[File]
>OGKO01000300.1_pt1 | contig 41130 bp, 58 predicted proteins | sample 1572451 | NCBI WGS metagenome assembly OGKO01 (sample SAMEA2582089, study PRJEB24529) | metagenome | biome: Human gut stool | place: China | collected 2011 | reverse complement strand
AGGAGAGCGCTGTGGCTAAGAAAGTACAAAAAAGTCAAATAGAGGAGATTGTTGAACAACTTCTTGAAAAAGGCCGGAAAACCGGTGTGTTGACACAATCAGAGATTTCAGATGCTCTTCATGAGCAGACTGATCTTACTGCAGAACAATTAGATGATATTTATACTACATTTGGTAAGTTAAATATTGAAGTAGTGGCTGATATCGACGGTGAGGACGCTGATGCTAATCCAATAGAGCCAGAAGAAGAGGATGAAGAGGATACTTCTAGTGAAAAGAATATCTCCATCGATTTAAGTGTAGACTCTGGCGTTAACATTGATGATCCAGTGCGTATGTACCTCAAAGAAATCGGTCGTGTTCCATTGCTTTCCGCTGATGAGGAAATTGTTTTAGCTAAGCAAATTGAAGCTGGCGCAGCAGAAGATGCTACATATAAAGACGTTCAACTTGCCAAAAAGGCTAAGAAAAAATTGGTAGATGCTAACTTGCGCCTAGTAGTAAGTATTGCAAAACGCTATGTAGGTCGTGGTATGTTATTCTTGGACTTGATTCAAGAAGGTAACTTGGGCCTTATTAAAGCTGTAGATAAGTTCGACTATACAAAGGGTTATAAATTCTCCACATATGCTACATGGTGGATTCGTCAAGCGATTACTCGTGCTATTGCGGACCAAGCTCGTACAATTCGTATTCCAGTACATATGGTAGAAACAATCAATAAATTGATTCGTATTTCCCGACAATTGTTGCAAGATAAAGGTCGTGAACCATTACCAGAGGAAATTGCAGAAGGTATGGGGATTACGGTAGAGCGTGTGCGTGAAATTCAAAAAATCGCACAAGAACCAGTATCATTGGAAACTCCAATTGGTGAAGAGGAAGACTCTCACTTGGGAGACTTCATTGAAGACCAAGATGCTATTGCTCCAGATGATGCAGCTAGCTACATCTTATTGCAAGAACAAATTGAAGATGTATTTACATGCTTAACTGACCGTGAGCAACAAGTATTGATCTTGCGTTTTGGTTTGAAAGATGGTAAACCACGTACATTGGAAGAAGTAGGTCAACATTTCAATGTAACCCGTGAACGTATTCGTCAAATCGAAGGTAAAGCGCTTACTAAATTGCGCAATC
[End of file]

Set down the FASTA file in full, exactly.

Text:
>OGKO01000300.1_pt1 | contig 41130 bp, 58 predicted proteins | sample 1572451 | NCBI WGS metagenome assembly OGKO01 (sample SAMEA2582089, study PRJEB24529) | metagenome | biome: Human gut stool | place: China | collected 2011 | reverse complement strand
AGGAGAGCGCTGTGGCTAAGAAAGTACAAAAAAGTCAAATAGAGGAGATTGTTGAACAACTTCTTGAAAAAGGCCGGAAAACCGGTGTGTTGACACAATCAGAGATTTCAGATGCTCTTCATGAGCAGACTGATCTTACTGCAGAACAATTAGATGATATTTATACTACATTTGGTAAGTTAAATATTGAAGTAGTGGCTGATATCGACGGTGAGGACGCTGATGCTAATCCAATAGAGCCAGAAGAAGAGGATGAAGAGGATACTTCTAGTGAAAAGAATATCTCCATCGATTTAAGTGTAGACTCTGGCGTTAACATTGATGATCCAGTGCGTATGTACCTCAAAGAAATCGGTCGTGTTCCATTGCTTTCCGCTGATGAGGAAATTGTTTTAGCTAAGCAAATTGAAGCTGGCGCAGCAGAAGATGCTACATATAAAGACGTTCAACTTGCCAAAAAGGCTAAGAAAAAATTGGTAGATGCTAACTTGCGCCTAGTAGTAAGTATTGCAAAACGCTATGTAGGTCGTGGTATGTTATTCTTGGACTTGATTCAAGAAGGTAACTTGGGCCTTATTAAAGCTGTAGATAAGTTCGACTATACAAAGGGTTATAAATTCTCCACATATGCTACATGGTGGATTCGTCAAGCGATTACTCGTGCTATTGCGGACCAAGCTCGTACAATTCGTATTCCAGTACATATGGTAGAAACAATCAATAAATTGATTCGTATTTCCCGACAATTGTTGCAAGATAAAGGTCGTGAACCATTACCAGAGGAAATTGCAGAAGGTATGGGGATTACGGTAGAGCGTGTGCGTGAAATTCAAAAAATCGCACAAGAACCAGTATCATTGGAAACTCCAATTGGTGAAGAGGAAGACTCTCACTTGGGAGACTTCATTGAAGACCAAGATGCTATTGCTCCAGATGATGCAGCTAGCTACATCTTATTGCAAGAACAAATTGAAGATGTATTTACATGCTTAACTGACCGTGAGCAACAAGTATTGATCTTGCGTTTTGGTTTGAAAGATGGTAAACCACGTACATTGGAAGAAGTAGGTCAACATTTCAATGTAACCCGTGAACGTATTCGTCAAATCGAAGGTAAAGCGCTTACTAAATTGCGCAATC